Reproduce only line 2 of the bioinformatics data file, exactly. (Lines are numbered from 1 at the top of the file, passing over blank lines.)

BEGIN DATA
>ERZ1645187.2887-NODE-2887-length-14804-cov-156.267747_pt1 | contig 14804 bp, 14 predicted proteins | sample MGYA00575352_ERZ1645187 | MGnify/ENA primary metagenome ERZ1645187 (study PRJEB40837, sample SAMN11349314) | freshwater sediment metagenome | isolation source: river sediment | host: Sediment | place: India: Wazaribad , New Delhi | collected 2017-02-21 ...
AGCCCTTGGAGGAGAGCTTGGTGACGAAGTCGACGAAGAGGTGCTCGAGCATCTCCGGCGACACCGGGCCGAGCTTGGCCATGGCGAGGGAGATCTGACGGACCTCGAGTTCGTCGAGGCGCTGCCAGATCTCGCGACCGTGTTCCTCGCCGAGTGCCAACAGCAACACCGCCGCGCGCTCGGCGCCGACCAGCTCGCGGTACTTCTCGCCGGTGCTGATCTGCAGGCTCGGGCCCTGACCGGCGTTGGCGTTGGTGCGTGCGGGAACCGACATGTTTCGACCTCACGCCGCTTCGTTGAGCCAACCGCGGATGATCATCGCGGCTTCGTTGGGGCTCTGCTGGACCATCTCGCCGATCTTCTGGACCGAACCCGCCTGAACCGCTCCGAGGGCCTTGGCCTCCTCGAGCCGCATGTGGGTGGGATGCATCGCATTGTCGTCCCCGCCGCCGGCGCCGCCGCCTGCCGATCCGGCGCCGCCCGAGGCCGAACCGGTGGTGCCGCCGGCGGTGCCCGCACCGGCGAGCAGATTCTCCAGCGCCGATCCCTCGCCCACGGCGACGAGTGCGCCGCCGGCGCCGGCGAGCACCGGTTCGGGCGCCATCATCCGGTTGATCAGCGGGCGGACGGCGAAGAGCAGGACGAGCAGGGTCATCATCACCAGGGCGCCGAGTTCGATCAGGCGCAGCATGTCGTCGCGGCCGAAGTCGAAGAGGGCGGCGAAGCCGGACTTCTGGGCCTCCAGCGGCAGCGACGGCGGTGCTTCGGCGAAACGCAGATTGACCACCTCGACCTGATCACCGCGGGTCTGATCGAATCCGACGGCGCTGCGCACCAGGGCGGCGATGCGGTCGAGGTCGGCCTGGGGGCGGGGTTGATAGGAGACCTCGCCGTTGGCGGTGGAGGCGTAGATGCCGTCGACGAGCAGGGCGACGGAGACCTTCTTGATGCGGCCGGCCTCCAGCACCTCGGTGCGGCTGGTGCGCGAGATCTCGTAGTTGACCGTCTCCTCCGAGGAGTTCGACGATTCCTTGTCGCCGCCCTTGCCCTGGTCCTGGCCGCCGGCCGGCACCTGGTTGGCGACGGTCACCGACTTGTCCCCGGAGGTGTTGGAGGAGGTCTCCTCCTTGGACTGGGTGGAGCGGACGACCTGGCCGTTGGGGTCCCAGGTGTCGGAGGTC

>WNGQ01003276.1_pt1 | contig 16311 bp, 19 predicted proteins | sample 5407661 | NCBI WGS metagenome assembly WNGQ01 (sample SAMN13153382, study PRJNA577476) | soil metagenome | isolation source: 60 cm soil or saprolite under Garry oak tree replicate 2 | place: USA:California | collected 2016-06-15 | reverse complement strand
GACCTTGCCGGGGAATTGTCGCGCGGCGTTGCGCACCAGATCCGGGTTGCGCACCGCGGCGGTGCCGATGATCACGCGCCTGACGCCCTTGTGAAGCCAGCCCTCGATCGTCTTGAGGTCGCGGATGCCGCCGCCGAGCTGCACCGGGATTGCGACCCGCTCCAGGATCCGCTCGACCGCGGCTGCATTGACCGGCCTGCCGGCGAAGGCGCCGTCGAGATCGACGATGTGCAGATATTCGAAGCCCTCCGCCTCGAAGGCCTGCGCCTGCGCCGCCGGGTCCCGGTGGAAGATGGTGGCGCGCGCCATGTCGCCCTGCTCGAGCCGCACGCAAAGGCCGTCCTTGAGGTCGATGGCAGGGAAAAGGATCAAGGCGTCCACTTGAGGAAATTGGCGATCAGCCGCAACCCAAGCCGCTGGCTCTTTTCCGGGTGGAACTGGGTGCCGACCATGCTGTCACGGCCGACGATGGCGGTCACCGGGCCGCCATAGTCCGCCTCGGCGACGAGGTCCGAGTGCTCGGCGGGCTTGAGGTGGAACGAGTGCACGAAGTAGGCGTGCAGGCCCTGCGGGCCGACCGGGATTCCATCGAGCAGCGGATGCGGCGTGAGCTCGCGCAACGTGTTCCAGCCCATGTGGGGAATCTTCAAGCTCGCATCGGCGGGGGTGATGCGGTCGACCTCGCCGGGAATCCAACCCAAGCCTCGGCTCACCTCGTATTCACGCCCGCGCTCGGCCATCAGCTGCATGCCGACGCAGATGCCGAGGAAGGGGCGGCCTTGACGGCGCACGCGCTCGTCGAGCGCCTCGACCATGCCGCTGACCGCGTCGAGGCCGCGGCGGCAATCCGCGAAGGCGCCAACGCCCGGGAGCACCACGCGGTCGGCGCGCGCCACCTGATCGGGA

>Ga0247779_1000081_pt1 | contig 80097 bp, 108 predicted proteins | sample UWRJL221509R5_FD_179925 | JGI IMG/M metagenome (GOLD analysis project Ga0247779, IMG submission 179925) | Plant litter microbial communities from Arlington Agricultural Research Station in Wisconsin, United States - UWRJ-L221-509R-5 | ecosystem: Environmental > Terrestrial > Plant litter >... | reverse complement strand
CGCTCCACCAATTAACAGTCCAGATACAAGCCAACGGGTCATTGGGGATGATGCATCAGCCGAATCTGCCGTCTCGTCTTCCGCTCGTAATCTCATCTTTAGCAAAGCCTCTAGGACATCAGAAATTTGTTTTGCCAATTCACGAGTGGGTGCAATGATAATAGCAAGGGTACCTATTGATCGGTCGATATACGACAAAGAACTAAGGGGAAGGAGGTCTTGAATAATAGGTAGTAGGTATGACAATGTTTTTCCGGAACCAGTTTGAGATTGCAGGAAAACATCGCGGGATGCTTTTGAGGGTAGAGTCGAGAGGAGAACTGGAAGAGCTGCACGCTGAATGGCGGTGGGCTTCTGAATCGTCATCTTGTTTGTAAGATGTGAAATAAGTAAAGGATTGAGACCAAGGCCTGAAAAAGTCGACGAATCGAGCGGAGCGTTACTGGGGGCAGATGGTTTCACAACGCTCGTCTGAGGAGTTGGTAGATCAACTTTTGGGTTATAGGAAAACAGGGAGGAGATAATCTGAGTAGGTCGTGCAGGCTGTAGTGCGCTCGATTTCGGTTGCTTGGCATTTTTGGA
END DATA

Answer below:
AGCCCTTGGAGGAGAGCTTGGTGACGAAGTCGACGAAGAGGTGCTCGAGCATCTCCGGCGACACCGGGCCGAGCTTGGCCATGGCGAGGGAGATCTGACGGACCTCGAGTTCGTCGAGGCGCTGCCAGATCTCGCGACCGTGTTCCTCGCCGAGTGCCAACAGCAACACCGCCGCGCGCTCGGCGCCGACCAGCTCGCGGTACTTCTCGCCGGTGCTGATCTGCAGGCTCGGGCCCTGACCGGCGTTGGCGTTGGTGCGTGCGGGAACCGACATGTTTCGACCTCACGCCGCTTCGTTGAGCCAACCGCGGATGATCATCGCGGCTTCGTTGGGGCTCTGCTGGACCATCTCGCCGATCTTCTGGACCGAACCCGCCTGAACCGCTCCGAGGGCCTTGGCCTCCTCGAGCCGCATGTGGGTGGGATGCATCGCATTGTCGTCCCCGCCGCCGGCGCCGCCGCCTGCCGATCCGGCGCCGCCCGAGGCCGAACCGGTGGTGCCGCCGGCGGTGCCCGCACCGGCGAGCAGATTCTCCAGCGCCGATCCCTCGCCCACGGCGACGAGTGCGCCGCCGGCGCCGGCGAGCACCGGTTCGGGCGCCATCATCCGGTTGATCAGCGGGCGGACGGCGAAGAGCAGGACGAGCAGGGTCATCATCACCAGGGCGCCGAGTTCGATCAGGCGCAGCATGTCGTCGCGGCCGAAGTCGAAGAGGGCGGCGAAGCCGGACTTCTGGGCCTCCAGCGGCAGCGACGGCGGTGCTTCGGCGAAACGCAGATTGACCACCTCGACCTGATCACCGCGGGTCTGATCGAATCCGACGGCGCTGCGCACCAGGGCGGCGATGCGGTCGAGGTCGGCCTGGGGGCGGGGTTGATAGGAGACCTCGCCGTTGGCGGTGGAGGCGTAGATGCCGTCGACGAGCAGGGCGACGGAGACCTTCTTGATGCGGCCGGCCTCCAGCACCTCGGTGCGGCTGGTGCGCGAGATCTCGTAGTTGACCGTCTCCTCCGAGGAGTTCGACGATTCCTTGTCGCCGCCCTTGCCCTGGTCCTGGCCGCCGGCCGGCACCTGGTTGGCGACGGTCACCGACTTGTCCCCGGAGGTGTTGGAGGAGGTCTCCTCCTTGGACTGGGTGGAGCGGACGACCTGGCCGTTGGGGTCCCAGGTGTCGGAGGTC